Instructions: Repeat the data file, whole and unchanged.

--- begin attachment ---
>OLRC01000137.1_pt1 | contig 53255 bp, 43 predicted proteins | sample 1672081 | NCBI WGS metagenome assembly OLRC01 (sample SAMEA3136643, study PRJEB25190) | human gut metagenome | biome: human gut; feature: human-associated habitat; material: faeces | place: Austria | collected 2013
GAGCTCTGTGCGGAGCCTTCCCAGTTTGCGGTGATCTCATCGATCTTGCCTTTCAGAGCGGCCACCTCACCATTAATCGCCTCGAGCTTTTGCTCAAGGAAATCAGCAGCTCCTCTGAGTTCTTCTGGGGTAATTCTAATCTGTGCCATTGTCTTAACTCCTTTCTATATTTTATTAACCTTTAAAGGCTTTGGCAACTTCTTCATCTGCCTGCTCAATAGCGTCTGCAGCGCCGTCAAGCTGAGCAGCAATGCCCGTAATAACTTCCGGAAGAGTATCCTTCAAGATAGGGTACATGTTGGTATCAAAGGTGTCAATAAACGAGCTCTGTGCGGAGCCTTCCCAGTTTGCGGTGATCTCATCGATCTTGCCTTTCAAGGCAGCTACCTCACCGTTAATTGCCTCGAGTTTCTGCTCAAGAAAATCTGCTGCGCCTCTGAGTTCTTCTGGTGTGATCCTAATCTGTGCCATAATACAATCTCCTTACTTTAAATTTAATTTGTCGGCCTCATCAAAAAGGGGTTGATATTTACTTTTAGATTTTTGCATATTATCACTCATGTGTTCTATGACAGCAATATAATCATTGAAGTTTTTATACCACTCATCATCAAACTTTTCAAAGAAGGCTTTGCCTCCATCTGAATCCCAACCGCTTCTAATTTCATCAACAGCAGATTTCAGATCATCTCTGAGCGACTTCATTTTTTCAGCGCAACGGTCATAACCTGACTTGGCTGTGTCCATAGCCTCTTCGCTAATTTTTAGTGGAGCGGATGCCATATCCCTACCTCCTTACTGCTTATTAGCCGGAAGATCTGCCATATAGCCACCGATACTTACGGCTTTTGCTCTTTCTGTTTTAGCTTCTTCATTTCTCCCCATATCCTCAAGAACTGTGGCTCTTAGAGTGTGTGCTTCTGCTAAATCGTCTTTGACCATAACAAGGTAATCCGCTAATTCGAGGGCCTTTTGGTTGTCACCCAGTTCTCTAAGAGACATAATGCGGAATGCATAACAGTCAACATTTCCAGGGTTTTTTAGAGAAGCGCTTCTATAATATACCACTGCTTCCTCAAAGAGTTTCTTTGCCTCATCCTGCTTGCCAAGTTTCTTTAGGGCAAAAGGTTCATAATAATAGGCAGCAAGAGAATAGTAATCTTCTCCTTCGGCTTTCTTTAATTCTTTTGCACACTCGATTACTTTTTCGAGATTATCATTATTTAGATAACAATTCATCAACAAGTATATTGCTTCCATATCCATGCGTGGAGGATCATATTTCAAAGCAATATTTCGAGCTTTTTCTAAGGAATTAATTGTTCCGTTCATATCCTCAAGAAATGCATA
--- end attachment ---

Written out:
>OLRC01000137.1_pt1 | contig 53255 bp, 43 predicted proteins | sample 1672081 | NCBI WGS metagenome assembly OLRC01 (sample SAMEA3136643, study PRJEB25190) | human gut metagenome | biome: human gut; feature: human-associated habitat; material: faeces | place: Austria | collected 2013
GAGCTCTGTGCGGAGCCTTCCCAGTTTGCGGTGATCTCATCGATCTTGCCTTTCAGAGCGGCCACCTCACCATTAATCGCCTCGAGCTTTTGCTCAAGGAAATCAGCAGCTCCTCTGAGTTCTTCTGGGGTAATTCTAATCTGTGCCATTGTCTTAACTCCTTTCTATATTTTATTAACCTTTAAAGGCTTTGGCAACTTCTTCATCTGCCTGCTCAATAGCGTCTGCAGCGCCGTCAAGCTGAGCAGCAATGCCCGTAATAACTTCCGGAAGAGTATCCTTCAAGATAGGGTACATGTTGGTATCAAAGGTGTCAATAAACGAGCTCTGTGCGGAGCCTTCCCAGTTTGCGGTGATCTCATCGATCTTGCCTTTCAAGGCAGCTACCTCACCGTTAATTGCCTCGAGTTTCTGCTCAAGAAAATCTGCTGCGCCTCTGAGTTCTTCTGGTGTGATCCTAATCTGTGCCATAATACAATCTCCTTACTTTAAATTTAATTTGTCGGCCTCATCAAAAAGGGGTTGATATTTACTTTTAGATTTTTGCATATTATCACTCATGTGTTCTATGACAGCAATATAATCATTGAAGTTTTTATACCACTCATCATCAAACTTTTCAAAGAAGGCTTTGCCTCCATCTGAATCCCAACCGCTTCTAATTTCATCAACAGCAGATTTCAGATCATCTCTGAGCGACTTCATTTTTTCAGCGCAACGGTCATAACCTGACTTGGCTGTGTCCATAGCCTCTTCGCTAATTTTTAGTGGAGCGGATGCCATATCCCTACCTCCTTACTGCTTATTAGCCGGAAGATCTGCCATATAGCCACCGATACTTACGGCTTTTGCTCTTTCTGTTTTAGCTTCTTCATTTCTCCCCATATCCTCAAGAACTGTGGCTCTTAGAGTGTGTGCTTCTGCTAAATCGTCTTTGACCATAACAAGGTAATCCGCTAATTCGAGGGCCTTTTGGTTGTCACCCAGTTCTCTAAGAGACATAATGCGGAATGCATAACAGTCAACATTTCCAGGGTTTTTTAGAGAAGCGCTTCTATAATATACCACTGCTTCCTCAAAGAGTTTCTTTGCCTCATCCTGCTTGCCAAGTTTCTTTAGGGCAAAAGGTTCATAATAATAGGCAGCAAGAGAATAGTAATCTTCTCCTTCGGCTTTCTTTAATTCTTTTGCACACTCGATTACTTTTTCGAGATTATCATTATTTAGATAACAATTCATCAACAAGTATATTGCTTCCATATCCATGCGTGGAGGATCATATTTCAAAGCAATATTTCGAGCTTTTTCTAAGGAATTAATTGTTCCGTTCATATCCTCAAGAAATGCATA